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[solids4Foam] How to choose fvSchemes for solids?

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Old   February 7, 2020, 05:50
Default How to choose fvSchemes for solids?
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The post below is from an extract from an email conversation I recently had that some may find useful. The questions are in quotes followed by my replies.


Quote:
I based the case on the impactBar tutorial in the elastoplasticity folder.
However, to get the simulation going I limited the ncorr to 100, so the solution did not converge to a "proper value". I mainly did it because the computation time was quite high and the average residuals were about 1e-3/1e-4.
OK. It is hard to say how much the results will be affected by this. What you can do is run the model twice, once with nCorr = 100 and once with it equal to 200 or 500 or 1000 and see if the predictions change much. If they do, then you probably need more correctors.

Quote:
I would like to know how do you set the fvSchemes for your tutorials. For instance, in the impactBar tutorial, the schemes are the following:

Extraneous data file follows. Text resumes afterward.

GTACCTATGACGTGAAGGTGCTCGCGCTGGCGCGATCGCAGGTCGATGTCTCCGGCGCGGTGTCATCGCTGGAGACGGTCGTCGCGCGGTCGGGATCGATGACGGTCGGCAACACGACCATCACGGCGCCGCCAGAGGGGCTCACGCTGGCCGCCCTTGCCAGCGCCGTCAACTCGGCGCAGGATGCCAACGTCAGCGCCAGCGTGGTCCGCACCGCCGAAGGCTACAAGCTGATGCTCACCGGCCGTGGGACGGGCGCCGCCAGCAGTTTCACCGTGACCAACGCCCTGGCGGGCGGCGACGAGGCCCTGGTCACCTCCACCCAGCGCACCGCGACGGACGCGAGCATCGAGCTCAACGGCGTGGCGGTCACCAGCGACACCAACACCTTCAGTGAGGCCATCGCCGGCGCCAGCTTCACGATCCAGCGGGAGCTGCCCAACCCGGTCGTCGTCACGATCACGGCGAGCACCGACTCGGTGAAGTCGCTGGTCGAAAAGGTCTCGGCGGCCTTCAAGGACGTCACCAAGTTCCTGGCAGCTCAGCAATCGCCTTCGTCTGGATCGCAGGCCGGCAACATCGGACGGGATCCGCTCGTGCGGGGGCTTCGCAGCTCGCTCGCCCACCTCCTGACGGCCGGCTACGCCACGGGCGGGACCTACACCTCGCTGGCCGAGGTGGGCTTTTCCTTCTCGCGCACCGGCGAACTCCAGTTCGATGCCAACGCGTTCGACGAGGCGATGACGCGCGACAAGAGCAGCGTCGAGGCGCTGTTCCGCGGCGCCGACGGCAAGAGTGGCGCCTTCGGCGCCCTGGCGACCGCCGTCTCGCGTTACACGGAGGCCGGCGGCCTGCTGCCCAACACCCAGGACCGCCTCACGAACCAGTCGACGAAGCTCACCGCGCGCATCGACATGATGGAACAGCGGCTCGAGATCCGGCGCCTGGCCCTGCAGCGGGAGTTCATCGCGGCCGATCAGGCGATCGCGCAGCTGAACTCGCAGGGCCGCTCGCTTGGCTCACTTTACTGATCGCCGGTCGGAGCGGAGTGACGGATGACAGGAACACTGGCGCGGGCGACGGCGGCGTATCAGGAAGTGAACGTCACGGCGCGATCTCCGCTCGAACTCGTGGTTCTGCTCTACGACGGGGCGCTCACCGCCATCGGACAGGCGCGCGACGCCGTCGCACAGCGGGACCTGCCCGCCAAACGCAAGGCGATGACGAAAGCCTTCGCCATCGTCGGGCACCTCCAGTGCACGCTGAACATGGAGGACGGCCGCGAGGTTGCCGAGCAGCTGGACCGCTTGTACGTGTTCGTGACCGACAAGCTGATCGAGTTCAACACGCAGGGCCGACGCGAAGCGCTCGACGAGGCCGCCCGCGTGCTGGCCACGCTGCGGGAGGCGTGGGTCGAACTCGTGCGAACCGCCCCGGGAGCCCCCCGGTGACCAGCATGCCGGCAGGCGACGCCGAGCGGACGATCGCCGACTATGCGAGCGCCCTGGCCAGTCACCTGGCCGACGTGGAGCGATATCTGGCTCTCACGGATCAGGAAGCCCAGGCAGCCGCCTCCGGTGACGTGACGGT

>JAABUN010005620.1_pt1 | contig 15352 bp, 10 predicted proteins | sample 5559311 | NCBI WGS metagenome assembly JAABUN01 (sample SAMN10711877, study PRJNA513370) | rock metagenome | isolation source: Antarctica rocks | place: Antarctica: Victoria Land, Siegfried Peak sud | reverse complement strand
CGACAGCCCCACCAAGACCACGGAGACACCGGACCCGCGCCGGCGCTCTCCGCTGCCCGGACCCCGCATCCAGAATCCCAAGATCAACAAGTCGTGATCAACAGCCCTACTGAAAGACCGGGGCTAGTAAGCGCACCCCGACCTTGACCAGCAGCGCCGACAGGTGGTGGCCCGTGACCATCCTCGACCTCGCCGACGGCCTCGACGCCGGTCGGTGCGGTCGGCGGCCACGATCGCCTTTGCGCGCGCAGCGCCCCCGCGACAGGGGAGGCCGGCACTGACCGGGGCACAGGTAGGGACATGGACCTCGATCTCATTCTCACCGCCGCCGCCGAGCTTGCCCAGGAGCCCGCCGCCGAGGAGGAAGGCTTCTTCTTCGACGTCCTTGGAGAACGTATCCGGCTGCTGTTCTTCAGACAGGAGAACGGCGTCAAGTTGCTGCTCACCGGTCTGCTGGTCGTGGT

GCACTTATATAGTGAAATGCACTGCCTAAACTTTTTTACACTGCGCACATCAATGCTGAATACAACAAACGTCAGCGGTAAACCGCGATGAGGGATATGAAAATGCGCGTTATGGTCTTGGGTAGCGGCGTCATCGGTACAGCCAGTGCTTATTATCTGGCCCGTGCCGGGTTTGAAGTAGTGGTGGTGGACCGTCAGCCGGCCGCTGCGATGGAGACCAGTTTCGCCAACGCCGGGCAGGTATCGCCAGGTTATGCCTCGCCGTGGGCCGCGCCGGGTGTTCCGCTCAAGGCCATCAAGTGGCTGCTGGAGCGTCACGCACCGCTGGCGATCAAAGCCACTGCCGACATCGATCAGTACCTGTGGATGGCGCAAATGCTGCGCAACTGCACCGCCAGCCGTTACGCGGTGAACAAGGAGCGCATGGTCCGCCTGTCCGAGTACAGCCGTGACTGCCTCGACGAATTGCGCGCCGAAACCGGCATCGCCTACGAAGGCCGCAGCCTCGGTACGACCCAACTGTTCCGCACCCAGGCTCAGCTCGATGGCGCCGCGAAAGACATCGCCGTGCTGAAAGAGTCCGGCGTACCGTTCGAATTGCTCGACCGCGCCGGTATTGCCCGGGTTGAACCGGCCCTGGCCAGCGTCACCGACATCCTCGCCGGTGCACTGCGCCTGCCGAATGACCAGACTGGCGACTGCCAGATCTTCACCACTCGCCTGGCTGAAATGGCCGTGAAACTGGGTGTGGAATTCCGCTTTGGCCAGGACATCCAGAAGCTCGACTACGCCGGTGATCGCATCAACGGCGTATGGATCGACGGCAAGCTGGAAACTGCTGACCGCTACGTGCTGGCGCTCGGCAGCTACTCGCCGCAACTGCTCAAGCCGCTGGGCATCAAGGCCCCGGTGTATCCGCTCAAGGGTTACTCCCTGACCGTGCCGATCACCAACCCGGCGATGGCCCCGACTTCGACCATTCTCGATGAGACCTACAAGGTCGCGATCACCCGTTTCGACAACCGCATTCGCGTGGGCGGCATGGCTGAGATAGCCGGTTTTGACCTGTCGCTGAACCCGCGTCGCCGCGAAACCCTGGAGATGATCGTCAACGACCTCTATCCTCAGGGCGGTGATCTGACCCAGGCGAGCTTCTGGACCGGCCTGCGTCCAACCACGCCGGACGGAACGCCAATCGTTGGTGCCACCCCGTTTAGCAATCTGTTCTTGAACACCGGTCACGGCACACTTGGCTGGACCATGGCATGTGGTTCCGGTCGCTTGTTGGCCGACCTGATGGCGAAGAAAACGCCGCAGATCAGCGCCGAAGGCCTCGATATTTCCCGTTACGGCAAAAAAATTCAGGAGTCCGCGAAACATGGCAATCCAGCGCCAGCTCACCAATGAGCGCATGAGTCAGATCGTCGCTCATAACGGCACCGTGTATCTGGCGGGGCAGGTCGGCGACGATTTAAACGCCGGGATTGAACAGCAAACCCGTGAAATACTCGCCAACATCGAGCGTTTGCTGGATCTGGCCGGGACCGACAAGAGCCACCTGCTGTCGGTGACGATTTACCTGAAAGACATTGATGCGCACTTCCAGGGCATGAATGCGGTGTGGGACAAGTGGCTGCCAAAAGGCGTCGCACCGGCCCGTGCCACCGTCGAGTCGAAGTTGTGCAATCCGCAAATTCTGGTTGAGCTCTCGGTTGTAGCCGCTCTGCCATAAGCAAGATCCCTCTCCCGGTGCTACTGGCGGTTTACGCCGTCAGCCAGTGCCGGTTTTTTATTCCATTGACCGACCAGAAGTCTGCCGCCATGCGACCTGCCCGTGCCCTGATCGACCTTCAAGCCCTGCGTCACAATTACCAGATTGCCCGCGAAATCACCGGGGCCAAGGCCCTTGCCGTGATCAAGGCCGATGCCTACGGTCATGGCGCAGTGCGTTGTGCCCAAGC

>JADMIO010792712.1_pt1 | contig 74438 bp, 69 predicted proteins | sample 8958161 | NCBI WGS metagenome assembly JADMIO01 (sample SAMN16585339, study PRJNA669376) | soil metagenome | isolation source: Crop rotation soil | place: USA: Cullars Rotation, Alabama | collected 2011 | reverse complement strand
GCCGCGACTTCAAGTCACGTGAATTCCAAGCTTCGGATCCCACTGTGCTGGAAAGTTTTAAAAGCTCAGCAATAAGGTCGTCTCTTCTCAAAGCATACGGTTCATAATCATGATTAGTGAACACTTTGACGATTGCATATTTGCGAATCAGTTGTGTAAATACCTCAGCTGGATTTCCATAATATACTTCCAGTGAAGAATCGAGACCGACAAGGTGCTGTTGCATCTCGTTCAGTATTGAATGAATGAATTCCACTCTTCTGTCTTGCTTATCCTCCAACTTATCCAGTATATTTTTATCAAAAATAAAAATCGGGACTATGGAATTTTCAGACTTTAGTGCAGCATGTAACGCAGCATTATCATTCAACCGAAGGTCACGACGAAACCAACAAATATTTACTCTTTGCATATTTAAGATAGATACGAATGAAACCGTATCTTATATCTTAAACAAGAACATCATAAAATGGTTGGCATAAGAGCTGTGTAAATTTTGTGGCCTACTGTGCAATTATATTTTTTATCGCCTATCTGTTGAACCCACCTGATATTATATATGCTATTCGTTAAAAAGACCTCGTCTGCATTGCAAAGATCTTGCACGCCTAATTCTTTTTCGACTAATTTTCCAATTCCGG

How do you set the gradSchemes, divSchemes, snGradSchemes and interpolationSchemes?
Are they based on experience? Are these, generically speaking, good schemes for impact simulations?
d2dt and ddt:

If steady-state or quasi-static, set to "steadyState"
If transient where inertia effects are not negligible then set to “Euler”. In my experience, “backward” is not good. Note: if conservation of kinetic energy is important, you need to make sure to perform a time-step sensitivity analysis.
If you are not sure, then use “Euler”
gradSchemes:
always use “extendedLeastSquares 0”: it is the same as leastSquares but correctly accounts for boundary non-orthogonal corrections; extendedLeastSquares gives seconds order accuracy for all meshes
"Gauss linear” is OK on perfect structured grids but is poor on unstructured meshes so just stick with extendedLeastSquares

divSchemes:
this has less effects on the accuracy so "Gauss linear” is mostly fine
if you do notice some strange stresses related to the mesh then "Gauss skewCorrected linear” is a bit more accurate.

laplacianSchemes:
“Gauss linear corrected” is normally fine